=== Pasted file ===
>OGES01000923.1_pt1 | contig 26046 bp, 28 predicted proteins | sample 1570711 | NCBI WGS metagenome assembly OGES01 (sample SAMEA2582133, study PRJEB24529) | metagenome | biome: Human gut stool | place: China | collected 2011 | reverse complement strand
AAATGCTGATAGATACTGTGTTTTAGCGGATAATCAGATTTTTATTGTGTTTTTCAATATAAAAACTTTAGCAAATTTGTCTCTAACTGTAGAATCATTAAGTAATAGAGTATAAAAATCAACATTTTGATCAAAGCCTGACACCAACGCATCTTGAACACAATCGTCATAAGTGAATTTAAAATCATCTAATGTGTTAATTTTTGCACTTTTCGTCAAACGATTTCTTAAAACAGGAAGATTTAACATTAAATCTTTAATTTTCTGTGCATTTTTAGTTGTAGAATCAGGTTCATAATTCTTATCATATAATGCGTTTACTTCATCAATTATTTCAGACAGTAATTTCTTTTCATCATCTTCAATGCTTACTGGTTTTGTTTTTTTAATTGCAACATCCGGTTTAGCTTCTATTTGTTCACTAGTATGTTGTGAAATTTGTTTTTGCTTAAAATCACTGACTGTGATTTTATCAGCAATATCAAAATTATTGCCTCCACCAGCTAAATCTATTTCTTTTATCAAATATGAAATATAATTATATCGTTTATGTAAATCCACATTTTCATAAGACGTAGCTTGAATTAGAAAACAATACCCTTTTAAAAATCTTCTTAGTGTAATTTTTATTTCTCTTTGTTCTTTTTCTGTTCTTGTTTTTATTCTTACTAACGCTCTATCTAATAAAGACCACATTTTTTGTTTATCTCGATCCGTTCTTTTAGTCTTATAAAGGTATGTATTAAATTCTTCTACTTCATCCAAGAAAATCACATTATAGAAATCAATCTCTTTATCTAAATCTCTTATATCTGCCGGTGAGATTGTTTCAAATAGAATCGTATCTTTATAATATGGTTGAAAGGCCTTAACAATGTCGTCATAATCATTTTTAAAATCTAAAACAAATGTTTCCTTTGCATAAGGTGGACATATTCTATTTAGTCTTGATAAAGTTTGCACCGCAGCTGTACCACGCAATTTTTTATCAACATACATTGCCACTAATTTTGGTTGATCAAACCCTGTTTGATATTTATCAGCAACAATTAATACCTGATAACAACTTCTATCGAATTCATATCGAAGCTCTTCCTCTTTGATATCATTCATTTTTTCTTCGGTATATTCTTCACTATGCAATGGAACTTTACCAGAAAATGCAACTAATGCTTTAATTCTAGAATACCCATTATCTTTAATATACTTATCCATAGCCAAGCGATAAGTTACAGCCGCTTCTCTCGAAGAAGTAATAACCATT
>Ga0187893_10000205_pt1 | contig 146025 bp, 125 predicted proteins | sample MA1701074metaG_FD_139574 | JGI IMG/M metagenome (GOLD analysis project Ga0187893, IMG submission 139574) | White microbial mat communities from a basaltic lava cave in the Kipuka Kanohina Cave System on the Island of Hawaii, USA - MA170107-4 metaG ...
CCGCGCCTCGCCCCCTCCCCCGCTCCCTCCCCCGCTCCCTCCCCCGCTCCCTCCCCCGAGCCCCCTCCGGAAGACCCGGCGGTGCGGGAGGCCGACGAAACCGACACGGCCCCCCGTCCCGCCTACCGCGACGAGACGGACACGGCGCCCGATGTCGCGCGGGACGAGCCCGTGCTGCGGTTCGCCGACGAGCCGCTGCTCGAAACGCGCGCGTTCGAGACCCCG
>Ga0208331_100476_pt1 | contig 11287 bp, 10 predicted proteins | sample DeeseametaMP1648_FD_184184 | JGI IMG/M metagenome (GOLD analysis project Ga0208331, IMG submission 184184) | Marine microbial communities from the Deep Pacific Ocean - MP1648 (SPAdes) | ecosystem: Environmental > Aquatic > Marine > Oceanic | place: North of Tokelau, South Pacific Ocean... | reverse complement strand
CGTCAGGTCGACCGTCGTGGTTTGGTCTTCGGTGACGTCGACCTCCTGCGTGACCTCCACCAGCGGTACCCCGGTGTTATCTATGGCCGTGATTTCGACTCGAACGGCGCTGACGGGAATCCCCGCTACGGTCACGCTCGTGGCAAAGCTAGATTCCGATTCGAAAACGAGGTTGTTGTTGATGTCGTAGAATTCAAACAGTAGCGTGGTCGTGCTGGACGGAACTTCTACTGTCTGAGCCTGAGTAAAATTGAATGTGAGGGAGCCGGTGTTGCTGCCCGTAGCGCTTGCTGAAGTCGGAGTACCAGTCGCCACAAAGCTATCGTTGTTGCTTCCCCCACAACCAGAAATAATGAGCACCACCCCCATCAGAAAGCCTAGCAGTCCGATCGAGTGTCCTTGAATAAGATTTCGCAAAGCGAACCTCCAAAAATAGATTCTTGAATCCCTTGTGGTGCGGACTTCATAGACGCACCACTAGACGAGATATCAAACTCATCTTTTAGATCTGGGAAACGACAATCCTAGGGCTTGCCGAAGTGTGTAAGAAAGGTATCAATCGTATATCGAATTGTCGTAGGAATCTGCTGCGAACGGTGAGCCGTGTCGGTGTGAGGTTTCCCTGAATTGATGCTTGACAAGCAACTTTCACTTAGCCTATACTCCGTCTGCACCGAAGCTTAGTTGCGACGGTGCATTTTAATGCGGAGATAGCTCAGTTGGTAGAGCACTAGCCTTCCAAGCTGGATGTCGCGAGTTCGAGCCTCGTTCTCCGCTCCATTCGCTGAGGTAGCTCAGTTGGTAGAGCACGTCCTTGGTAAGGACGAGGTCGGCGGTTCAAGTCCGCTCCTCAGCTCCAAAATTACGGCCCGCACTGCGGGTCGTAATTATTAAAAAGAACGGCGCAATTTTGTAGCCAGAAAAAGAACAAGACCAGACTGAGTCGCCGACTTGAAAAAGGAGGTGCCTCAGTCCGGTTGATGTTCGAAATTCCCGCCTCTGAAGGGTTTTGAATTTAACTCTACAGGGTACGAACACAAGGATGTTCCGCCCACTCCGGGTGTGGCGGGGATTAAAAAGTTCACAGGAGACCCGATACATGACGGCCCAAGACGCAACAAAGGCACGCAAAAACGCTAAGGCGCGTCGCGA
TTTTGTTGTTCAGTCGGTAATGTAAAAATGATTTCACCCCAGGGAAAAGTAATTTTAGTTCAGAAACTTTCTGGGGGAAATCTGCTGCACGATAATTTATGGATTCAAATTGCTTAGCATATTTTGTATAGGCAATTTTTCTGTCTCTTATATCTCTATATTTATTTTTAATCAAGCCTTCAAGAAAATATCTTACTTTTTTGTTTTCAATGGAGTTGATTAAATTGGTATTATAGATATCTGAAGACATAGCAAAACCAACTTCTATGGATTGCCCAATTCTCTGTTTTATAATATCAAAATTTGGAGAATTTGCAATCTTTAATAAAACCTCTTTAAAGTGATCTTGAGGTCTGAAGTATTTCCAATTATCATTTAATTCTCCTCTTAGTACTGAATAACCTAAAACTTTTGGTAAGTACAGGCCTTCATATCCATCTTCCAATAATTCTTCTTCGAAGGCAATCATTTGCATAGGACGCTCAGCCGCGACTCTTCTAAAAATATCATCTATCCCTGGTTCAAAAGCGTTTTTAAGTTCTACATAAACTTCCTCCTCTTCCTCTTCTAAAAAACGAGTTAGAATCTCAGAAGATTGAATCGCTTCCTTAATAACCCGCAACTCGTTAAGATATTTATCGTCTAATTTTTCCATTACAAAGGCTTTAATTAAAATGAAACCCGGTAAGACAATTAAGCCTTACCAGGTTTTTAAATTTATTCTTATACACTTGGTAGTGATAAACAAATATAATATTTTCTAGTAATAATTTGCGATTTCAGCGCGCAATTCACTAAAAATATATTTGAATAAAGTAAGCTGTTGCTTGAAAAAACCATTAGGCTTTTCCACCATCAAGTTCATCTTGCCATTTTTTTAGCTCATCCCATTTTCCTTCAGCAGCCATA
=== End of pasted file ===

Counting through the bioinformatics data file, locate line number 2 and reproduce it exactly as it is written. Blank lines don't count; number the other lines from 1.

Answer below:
AAATGCTGATAGATACTGTGTTTTAGCGGATAATCAGATTTTTATTGTGTTTTTCAATATAAAAACTTTAGCAAATTTGTCTCTAACTGTAGAATCATTAAGTAATAGAGTATAAAAATCAACATTTTGATCAAAGCCTGACACCAACGCATCTTGAACACAATCGTCATAAGTGAATTTAAAATCATCTAATGTGTTAATTTTTGCACTTTTCGTCAAACGATTTCTTAAAACAGGAAGATTTAACATTAAATCTTTAATTTTCTGTGCATTTTTAGTTGTAGAATCAGGTTCATAATTCTTATCATATAATGCGTTTACTTCATCAATTATTTCAGACAGTAATTTCTTTTCATCATCTTCAATGCTTACTGGTTTTGTTTTTTTAATTGCAACATCCGGTTTAGCTTCTATTTGTTCACTAGTATGTTGTGAAATTTGTTTTTGCTTAAAATCACTGACTGTGATTTTATCAGCAATATCAAAATTATTGCCTCCACCAGCTAAATCTATTTCTTTTATCAAATATGAAATATAATTATATCGTTTATGTAAATCCACATTTTCATAAGACGTAGCTTGAATTAGAAAACAATACCCTTTTAAAAATCTTCTTAGTGTAATTTTTATTTCTCTTTGTTCTTTTTCTGTTCTTGTTTTTATTCTTACTAACGCTCTATCTAATAAAGACCACATTTTTTGTTTATCTCGATCCGTTCTTTTAGTCTTATAAAGGTATGTATTAAATTCTTCTACTTCATCCAAGAAAATCACATTATAGAAATCAATCTCTTTATCTAAATCTCTTATATCTGCCGGTGAGATTGTTTCAAATAGAATCGTATCTTTATAATATGGTTGAAAGGCCTTAACAATGTCGTCATAATCATTTTTAAAATCTAAAACAAATGTTTCCTTTGCATAAGGTGGACATATTCTATTTAGTCTTGATAAAGTTTGCACCGCAGCTGTACCACGCAATTTTTTATCAACATACATTGCCACTAATTTTGGTTGATCAAACCCTGTTTGATATTTATCAGCAACAATTAATACCTGATAACAACTTCTATCGAATTCATATCGAAGCTCTTCCTCTTTGATATCATTCATTTTTTCTTCGGTATATTCTTCACTATGCAATGGAACTTTACCAGAAAATGCAACTAATGCTTTAATTCTAGAATACCCATTATCTTTAATATACTTATCCATAGCCAAGCGATAAGTTACAGCCGCTTCTCTCGAAGAAGTAATAACCATT